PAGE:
As Probate Lawyers, we hear many questions from people who are confused by what “probate” is and what the process entails. Below are some of our answers to the most frequently asked questions about Probate Law:
What is “Probate?”
A: Probate is the process of administering an estate (i.e. all assets and liabilities) of a deceased person by settling all claims and then distributing the deceased person’s assets to the heirs and/or beneficiaries.
My Loved One Just Died? Do I really need to probate my family member’s estate?
A: Yes. It is extremely important that you probate the estate so that you can legally transfer all of the assets of your family member. For instance, many types of property (including a house and other real property) cannot be transferred without the court order of a probate judge.
Can I Transfer My Loved One’s Assets without going to Court?
A: No. Unfortunately, in order to transfer those assets, you must go to court in most situations.
Will I need an Attorney to help me probate my loved one’s estate?
A: Yes. In most counties (including Dallas), the probate court judges require that you have an attorney represent you in order to probate the estate. But this is not a bad thing—probate is very complicated, and having an attorney guide you will make a huge difference in helping you be able to transfer property easily and efficiently.
What type of Attorney can help me in probating the estate?
A: It is important to find an attorney that specializes in probate law. Many lawyers incorrectly advise their clients about probate law because it is not an area that most lawyers ever practice in or study deeply. Therefore, it is important to search for a lawyer who has already handled probate cases like yours, and who can help guide you through this process.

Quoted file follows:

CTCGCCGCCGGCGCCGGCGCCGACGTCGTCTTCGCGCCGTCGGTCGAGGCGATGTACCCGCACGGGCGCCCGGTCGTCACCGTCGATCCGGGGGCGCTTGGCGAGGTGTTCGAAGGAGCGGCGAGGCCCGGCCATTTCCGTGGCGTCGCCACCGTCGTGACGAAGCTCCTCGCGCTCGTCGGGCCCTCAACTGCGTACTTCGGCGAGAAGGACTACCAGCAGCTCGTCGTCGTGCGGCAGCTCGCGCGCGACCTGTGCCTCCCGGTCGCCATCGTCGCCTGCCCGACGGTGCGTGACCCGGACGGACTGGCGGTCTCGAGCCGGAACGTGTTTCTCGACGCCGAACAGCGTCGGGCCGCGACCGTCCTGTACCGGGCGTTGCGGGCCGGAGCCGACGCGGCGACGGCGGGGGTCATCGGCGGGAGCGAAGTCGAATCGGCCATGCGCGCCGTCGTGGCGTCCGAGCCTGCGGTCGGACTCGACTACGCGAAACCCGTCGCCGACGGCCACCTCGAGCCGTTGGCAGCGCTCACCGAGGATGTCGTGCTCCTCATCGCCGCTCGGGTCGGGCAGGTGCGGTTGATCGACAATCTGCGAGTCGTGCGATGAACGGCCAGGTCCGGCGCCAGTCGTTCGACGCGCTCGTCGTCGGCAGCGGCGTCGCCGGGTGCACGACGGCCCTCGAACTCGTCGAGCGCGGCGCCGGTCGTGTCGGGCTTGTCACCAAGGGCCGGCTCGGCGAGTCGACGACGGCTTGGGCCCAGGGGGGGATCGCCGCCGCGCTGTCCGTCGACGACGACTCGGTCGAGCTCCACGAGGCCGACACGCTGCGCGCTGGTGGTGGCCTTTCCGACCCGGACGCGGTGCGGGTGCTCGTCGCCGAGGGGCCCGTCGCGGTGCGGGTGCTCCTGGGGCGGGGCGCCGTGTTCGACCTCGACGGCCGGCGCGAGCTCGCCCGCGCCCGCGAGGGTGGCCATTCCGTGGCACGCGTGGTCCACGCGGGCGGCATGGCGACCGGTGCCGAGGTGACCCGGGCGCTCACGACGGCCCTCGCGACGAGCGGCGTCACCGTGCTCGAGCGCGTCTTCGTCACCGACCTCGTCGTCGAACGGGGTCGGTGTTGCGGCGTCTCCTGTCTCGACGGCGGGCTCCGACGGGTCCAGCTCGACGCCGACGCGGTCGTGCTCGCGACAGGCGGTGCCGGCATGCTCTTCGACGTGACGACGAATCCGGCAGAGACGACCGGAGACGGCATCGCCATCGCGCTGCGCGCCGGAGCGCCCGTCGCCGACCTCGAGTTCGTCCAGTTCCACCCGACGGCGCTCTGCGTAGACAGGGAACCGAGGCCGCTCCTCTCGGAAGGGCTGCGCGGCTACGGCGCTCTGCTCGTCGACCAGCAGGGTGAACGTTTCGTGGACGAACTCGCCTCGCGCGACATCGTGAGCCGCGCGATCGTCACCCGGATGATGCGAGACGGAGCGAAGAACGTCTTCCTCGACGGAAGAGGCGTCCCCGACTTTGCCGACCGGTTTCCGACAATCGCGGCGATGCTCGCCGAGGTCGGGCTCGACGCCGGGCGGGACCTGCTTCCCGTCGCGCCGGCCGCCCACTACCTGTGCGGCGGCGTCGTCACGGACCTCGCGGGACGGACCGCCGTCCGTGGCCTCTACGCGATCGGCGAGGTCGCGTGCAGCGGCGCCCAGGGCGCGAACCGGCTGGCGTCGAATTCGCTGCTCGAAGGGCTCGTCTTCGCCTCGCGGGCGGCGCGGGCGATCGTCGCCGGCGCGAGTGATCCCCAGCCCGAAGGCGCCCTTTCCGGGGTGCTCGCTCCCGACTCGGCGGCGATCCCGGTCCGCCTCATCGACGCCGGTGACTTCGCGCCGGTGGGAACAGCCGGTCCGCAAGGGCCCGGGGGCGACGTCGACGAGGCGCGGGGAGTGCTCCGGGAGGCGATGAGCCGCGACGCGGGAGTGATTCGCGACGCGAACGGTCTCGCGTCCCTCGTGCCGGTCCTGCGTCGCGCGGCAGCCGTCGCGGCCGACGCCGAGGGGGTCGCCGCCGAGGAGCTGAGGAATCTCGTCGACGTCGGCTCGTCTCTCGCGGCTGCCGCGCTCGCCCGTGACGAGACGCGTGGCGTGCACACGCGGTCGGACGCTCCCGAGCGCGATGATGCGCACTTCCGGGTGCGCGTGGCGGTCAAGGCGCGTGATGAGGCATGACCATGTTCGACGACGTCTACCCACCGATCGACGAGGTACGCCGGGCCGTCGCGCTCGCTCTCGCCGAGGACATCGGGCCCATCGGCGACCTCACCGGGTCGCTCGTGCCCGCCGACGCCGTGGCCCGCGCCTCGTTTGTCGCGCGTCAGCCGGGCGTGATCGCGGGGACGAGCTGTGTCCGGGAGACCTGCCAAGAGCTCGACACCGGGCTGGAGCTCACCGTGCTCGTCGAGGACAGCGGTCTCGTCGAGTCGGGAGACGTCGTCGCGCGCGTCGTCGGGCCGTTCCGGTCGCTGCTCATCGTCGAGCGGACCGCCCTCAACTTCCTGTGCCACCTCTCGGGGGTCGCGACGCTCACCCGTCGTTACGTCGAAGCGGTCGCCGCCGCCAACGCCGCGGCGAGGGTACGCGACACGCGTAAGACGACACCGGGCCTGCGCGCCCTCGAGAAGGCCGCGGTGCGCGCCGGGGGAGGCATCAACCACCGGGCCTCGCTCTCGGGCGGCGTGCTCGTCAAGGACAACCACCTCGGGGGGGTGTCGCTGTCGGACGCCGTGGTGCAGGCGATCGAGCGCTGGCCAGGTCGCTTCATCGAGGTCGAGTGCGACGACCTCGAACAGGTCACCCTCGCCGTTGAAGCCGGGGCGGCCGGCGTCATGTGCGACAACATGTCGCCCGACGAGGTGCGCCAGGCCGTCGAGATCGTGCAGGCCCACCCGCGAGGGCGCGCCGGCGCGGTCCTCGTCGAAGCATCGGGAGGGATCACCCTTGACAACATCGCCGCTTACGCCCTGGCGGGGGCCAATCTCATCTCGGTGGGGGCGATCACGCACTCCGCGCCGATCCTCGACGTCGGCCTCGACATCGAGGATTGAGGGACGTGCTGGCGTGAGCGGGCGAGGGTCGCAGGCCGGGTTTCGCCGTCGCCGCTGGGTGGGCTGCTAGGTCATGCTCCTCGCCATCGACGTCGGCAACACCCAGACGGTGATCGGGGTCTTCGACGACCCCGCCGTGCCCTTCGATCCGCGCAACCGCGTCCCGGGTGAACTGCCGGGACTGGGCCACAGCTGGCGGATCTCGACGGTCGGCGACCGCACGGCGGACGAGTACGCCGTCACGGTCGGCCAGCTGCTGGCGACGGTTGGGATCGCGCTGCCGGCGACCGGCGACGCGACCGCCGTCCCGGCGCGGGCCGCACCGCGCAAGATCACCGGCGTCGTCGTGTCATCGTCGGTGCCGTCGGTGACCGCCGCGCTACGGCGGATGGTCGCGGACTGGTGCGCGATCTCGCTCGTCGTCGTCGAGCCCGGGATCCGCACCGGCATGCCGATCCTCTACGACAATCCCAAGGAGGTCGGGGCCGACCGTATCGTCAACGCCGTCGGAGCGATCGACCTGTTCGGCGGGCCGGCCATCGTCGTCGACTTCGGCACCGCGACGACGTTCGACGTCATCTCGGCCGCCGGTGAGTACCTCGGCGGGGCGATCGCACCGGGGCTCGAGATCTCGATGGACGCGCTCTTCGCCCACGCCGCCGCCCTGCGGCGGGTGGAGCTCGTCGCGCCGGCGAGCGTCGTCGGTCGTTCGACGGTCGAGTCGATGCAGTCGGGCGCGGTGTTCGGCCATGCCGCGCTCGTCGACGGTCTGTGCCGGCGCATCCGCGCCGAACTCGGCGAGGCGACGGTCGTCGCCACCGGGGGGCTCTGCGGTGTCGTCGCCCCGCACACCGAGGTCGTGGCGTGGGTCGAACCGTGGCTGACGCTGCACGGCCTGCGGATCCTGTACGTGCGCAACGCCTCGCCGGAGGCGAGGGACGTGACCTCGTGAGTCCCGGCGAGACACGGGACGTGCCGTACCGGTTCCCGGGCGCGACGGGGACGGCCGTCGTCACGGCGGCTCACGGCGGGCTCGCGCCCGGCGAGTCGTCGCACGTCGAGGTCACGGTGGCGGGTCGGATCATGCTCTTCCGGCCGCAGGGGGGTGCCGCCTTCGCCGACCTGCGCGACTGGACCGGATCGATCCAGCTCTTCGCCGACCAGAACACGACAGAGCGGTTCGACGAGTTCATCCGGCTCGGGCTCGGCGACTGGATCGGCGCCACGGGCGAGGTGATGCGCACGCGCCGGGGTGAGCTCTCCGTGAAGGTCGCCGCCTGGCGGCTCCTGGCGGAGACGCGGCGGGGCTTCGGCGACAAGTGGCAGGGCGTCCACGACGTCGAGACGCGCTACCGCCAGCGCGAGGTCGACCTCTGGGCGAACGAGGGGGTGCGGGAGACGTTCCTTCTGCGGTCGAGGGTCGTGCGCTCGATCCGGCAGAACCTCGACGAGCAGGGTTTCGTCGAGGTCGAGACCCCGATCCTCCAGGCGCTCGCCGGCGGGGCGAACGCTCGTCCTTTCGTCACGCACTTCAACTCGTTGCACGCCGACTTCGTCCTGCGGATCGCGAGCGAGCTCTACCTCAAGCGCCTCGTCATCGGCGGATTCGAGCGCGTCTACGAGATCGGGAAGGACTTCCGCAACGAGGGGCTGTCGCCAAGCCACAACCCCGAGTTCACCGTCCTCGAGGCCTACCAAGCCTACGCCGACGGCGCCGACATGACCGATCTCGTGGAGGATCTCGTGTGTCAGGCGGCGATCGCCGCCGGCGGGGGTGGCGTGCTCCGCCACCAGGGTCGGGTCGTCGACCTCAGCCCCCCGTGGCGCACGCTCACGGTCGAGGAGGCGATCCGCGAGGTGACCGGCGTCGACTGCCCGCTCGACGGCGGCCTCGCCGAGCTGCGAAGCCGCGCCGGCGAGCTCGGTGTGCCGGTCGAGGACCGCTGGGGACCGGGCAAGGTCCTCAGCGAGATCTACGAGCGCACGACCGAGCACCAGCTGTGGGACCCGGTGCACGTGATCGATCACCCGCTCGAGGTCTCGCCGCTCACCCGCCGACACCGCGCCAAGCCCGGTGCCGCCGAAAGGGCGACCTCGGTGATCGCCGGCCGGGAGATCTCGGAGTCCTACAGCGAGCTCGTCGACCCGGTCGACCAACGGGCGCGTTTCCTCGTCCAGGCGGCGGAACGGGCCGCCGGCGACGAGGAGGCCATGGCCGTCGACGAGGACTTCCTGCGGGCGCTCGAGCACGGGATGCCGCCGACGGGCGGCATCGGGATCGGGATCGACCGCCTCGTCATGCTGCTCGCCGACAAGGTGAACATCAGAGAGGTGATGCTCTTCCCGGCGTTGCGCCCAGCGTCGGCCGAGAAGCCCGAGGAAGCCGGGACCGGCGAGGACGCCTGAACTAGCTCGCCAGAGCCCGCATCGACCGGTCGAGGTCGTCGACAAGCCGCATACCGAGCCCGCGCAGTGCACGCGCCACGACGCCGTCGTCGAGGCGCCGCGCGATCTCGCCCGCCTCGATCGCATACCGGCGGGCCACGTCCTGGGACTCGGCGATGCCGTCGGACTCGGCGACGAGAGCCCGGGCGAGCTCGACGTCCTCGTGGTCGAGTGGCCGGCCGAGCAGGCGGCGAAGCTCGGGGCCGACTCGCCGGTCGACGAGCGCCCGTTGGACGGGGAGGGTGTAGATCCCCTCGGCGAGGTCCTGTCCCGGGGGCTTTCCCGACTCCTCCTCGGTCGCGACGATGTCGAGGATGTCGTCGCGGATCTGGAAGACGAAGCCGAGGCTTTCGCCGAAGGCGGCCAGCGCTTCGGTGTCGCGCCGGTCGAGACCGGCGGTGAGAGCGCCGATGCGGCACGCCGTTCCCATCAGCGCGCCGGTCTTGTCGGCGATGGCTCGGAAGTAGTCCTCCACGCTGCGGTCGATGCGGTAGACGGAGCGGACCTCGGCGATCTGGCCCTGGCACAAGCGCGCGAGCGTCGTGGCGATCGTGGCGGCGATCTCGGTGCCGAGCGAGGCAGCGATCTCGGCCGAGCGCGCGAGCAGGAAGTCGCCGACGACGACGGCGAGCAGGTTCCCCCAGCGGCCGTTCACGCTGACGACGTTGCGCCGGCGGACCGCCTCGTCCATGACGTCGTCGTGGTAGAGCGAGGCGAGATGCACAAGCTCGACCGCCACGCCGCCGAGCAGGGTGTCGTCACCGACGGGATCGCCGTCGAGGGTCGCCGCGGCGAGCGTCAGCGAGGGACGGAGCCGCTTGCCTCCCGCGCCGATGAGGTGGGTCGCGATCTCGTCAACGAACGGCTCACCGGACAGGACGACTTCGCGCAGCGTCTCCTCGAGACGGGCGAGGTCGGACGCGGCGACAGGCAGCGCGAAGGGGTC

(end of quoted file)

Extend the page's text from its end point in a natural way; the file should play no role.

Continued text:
What type of documents will my attorney need to be able to help probate the estate?
A: You will need to give your attorney the following documents:
- Your Loved One’s Will, if they had a Will
- A copy of their life insurance policies, if any
- A list of all of their assets (e.g. bank accounts, home, cars, retirement accounts, boats, etc.)
- A list of all close relatives (including spouse, children, adopted children, grandchildren, and former spouses)
- A list of any known debts (including mortgages, credit card bills, bank loans, etc.)
What will I need to do to apply to probate my loved one’s estate?
A: First, your attorney will help you file an Application to Probate the Will (or, if there is no Will, an Application to Probate the Estate). This Application will list a proposed Executor or Administrator for the Estate (i.e. a person who will be responsible for wrapping up the affairs of the estate, paying creditors, and transferring property to the beneficiaries). Once the court names an Executor or Administrator for the estate, your attorney will then work with you to pay creditors, file an inventory of the estate, and distribute assets to the heirs or beneficiaries of the deceased person.
How much will this court procedure cost?
A: The costs vary depending on whether your loved one had a Will or not. If your loved one had a Will, the total cost to probate the estate will be around $1,500-$2,000 in most cases. However, if your loved one did not have a Will, the total cost to probate the estate can vary widely.
What is the end result of all this court action?
A: After going through all of this, the Executor or Administrator of your loved one’s estate will have the power to do the following: 1) Pay your loved one’s remaining debts, 2) Reimburse family members for the cost of the funeral, burial, etc., and 3) Disburse your loved one’s property to the beneficiaries listed in the Will (or, if there is no Will, to your loved one’s heirs). While all of this court action and supervision may seem unnecessary in situations where all the family members are in agreement, state law requires that every estate go through these procedures to ensure that property is properly transferred and that all the person’s heirs are protected as much as possible.
If you have had a loved one die recently, and would like to talk with a Dallas Probate Attorney, we would be glad to help. Give us a call today at 214-886-7633